The paper explaining 'Advantage Updating' as a method to improve Q-learning uses the following as its motivation.

Q-learning requires relatively little computation per update, but it is useful to consider how the number of updates required scales with noise or with the duration of a time step, At. An important consideration is the relationship between Q values for the same state, and between Q values for the same action. The Q values Q(x,u1) and Q(x,u2) represent the long-term reinforcement received when starting in state x and performing action u1 or u2 respectively, followed by optimal actions thereafter. In a typical reinforcement learning problem with continuous states and actions, it is frequently the case that performing one wrong action in a long sequence of optimal actions will have little effect on the total reinforcement. In such a case, Q(x,u1) and Q(x,u2) will have relatively close values. On the other hand, the values of widely separated states will typically not be close to each other. Therefore Q(x1,u) and Q(x2.u) may differ greatly for some choices of x1 and x2. Therefore, if the network representing the Q function makes even small errors, the policy derived from it will have large errors. As the time step duration dt approaches zero, the penalty for one wrong action in a sequence decreases, the Q values for different actions in a given state become closer, and the implied policy becomes even more sensitive to noise or function approximation error. In the limit, for continuous time, the Q function contains no information about the policy. Therefore, Q-learning would be expected to learn slowly when the time steps are of short duration, due to the sensitivity to errors, and it is incapable of learning in continuous time. This problem is not a property of any particular function approximation system; rather, it is inherent in the definition of Q values.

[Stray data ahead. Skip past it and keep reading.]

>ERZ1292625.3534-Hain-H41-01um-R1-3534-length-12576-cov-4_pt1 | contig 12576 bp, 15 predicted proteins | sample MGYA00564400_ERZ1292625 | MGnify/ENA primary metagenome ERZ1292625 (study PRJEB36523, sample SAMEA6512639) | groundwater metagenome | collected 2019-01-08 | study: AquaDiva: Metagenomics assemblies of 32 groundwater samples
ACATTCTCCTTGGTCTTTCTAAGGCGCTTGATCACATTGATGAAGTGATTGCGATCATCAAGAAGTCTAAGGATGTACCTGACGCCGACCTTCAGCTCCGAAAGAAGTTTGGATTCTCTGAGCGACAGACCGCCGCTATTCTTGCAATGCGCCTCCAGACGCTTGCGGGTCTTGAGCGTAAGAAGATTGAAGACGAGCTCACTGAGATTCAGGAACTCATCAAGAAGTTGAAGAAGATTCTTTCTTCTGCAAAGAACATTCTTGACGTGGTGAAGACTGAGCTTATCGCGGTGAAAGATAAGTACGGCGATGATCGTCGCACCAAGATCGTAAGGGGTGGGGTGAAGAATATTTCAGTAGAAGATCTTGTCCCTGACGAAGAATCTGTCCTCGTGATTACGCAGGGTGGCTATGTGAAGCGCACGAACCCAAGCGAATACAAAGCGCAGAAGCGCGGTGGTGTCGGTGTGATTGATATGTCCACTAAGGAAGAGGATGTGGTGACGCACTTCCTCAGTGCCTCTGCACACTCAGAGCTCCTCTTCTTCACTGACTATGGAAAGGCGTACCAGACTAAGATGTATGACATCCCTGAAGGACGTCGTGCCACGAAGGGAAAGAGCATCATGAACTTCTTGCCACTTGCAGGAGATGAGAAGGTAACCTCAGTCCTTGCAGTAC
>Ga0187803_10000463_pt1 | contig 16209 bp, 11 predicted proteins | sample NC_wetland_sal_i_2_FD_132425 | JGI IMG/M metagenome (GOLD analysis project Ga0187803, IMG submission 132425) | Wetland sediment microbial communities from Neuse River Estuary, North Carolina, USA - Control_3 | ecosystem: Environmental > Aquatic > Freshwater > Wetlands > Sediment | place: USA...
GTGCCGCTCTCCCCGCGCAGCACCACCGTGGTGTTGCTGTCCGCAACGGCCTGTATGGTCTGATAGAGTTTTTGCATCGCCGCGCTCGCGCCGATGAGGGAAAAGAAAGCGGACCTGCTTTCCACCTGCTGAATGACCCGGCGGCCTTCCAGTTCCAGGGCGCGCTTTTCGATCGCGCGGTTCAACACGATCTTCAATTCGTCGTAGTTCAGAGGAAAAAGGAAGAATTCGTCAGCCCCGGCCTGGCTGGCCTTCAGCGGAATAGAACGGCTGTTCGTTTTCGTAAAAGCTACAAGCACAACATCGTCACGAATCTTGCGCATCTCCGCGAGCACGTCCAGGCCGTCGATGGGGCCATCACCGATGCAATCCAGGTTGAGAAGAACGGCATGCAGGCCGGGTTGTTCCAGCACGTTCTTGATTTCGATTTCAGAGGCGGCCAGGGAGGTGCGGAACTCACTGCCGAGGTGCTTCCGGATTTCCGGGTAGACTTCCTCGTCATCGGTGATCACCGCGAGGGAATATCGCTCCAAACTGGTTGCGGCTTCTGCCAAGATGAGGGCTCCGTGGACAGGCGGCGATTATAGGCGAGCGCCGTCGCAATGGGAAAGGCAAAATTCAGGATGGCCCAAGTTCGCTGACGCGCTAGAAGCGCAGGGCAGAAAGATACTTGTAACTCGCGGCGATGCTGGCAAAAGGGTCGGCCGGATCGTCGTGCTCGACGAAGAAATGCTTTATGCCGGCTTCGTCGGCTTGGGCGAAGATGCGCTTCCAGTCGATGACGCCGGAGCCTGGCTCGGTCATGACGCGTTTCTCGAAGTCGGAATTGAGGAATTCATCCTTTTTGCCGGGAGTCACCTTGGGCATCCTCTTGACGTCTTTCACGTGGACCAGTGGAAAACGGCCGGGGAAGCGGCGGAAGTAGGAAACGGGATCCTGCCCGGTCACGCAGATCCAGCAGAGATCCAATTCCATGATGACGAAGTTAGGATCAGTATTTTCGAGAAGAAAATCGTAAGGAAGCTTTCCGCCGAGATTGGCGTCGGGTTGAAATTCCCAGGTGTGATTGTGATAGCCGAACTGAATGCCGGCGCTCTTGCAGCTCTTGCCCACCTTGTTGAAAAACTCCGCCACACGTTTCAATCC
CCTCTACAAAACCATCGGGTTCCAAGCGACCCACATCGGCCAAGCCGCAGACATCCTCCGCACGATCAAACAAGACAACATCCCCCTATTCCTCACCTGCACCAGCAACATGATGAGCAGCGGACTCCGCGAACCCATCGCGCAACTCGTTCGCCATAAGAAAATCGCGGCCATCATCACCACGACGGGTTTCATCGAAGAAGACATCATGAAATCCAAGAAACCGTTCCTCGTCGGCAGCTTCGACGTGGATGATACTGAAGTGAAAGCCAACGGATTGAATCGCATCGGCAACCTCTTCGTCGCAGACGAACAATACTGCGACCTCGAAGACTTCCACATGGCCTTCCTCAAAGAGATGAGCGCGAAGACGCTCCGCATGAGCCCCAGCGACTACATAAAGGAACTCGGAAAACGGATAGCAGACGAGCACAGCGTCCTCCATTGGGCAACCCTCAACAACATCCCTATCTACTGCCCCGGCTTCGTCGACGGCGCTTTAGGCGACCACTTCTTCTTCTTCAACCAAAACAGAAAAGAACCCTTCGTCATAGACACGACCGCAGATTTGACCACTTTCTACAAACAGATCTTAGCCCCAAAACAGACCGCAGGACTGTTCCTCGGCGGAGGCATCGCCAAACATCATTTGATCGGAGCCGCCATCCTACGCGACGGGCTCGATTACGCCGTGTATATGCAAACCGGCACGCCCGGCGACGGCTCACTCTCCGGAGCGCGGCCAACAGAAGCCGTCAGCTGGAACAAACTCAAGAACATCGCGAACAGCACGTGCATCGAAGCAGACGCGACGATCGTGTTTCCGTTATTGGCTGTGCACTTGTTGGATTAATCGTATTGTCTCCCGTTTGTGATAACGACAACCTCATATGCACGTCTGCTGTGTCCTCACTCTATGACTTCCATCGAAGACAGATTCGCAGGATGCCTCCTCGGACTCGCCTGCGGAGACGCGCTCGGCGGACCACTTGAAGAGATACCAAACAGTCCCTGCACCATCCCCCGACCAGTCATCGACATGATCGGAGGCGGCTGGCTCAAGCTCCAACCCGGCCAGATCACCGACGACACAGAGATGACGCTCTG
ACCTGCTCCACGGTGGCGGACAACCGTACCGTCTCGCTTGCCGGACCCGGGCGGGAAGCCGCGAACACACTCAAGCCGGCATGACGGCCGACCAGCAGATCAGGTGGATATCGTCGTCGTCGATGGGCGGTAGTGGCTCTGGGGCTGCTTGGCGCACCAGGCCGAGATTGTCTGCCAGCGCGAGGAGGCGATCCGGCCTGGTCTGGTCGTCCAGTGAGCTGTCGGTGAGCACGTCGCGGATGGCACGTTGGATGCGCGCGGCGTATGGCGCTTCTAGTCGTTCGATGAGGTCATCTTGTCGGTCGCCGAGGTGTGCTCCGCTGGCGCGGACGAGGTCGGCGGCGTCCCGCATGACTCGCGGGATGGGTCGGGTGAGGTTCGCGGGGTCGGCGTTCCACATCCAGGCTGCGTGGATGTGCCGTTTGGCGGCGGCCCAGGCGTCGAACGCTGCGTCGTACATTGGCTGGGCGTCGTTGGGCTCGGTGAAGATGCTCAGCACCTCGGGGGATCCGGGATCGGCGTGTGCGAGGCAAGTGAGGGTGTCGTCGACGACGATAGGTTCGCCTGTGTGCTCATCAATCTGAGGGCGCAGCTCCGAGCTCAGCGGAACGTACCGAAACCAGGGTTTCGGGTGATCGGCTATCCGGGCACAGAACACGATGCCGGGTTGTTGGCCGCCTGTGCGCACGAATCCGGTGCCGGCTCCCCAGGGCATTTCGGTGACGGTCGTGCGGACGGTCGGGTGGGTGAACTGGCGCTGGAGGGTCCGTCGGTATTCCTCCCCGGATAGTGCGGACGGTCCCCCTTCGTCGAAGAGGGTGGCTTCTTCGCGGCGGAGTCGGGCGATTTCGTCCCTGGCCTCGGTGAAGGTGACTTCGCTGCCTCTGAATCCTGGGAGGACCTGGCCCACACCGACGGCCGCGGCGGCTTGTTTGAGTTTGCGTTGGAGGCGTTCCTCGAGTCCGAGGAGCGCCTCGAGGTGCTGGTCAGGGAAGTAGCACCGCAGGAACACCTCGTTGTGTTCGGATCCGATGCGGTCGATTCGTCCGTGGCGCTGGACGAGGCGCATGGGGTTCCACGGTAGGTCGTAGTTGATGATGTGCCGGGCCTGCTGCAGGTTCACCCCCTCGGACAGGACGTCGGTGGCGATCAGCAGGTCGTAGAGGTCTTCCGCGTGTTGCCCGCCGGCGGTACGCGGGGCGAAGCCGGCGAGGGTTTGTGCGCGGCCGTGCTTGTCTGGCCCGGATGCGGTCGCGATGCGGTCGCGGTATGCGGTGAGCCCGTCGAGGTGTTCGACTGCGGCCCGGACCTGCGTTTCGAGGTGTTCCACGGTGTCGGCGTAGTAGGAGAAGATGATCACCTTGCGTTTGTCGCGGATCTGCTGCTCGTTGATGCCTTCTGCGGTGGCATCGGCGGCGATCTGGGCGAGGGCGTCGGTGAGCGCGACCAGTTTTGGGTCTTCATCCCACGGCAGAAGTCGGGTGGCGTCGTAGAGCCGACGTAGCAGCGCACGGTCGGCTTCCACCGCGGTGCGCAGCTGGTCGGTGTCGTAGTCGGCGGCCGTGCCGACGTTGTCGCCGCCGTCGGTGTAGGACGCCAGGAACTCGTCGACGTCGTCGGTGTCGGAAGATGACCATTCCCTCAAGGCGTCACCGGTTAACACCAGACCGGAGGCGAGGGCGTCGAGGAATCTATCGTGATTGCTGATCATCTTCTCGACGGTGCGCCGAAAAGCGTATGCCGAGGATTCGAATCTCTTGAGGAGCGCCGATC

How do I mathematically prove that this effect occurs?

1. Why are the q-values of different actions very close to each other for a given state ?

I'm going to explain this with a small example.

Consider the game of "Catch". Fruits(circular) keep falling from the top of the screen (vertically) and the agent(square) needs to just align itself to the fruit to get the reward. There are three actions that it can take : move left , stay , move right. Let's say that a2 refers to not moving the paddle, a3 refers to moving right and a1 refers to moving left. The image on the screen is to be used as the state in the MDP formalism. Let's say we take a sub-optimal action a3(move right) and move to the next state. Then the best action in that state would be to move left (a1) and then execute the optimal action. So, the only cost difference between the actions a2 and a3 will be the two steps wasted to go and come back.

If there is no negative reward for taking the sub-optimal action, then the agent has no incentive to choose the optimal action. So, the negative rewards for taking the sub-optimal action should be high enough that the agent is discouraged from doing it. I've tried to put this intuition mathematically here. This could explain why q-values are so close to each other.

Then, the optimal Q* function satisfies the following : 2. Is there a bound on this gap ? The bound that I've shown is approximate. The technical term for this difference is "Action Gap". A much better analysis is available here : Increasing the Action Gap: New Operators for Reinforcement Learning

3. Why are the q-values of different states very close to each other for a given action ?

This should be fairly obvious. Consider two different cases. In the first one, the fruit falls from the top left corner and in the second one, the fruit falls from the top right corner. The agent in both cases is at the center. Then, consider the action of moving left. This action will give a high q-value in the first case and a low q-value in the second case.

4. How to solve the action gap problem ?

Let's define the average reward in a state to be $V$. $V$ is approximately the average of Q-values of all the actions in a given state. If we now subtract this $V$ from each of the $Q$ values, we get a quantity which describes how good the action is compared to the average of all the action. This is called as the advantage of the action. In some sense, this is approximately the action gap. So, instead of predicting the q-values, we are directly predicting the action gap itself.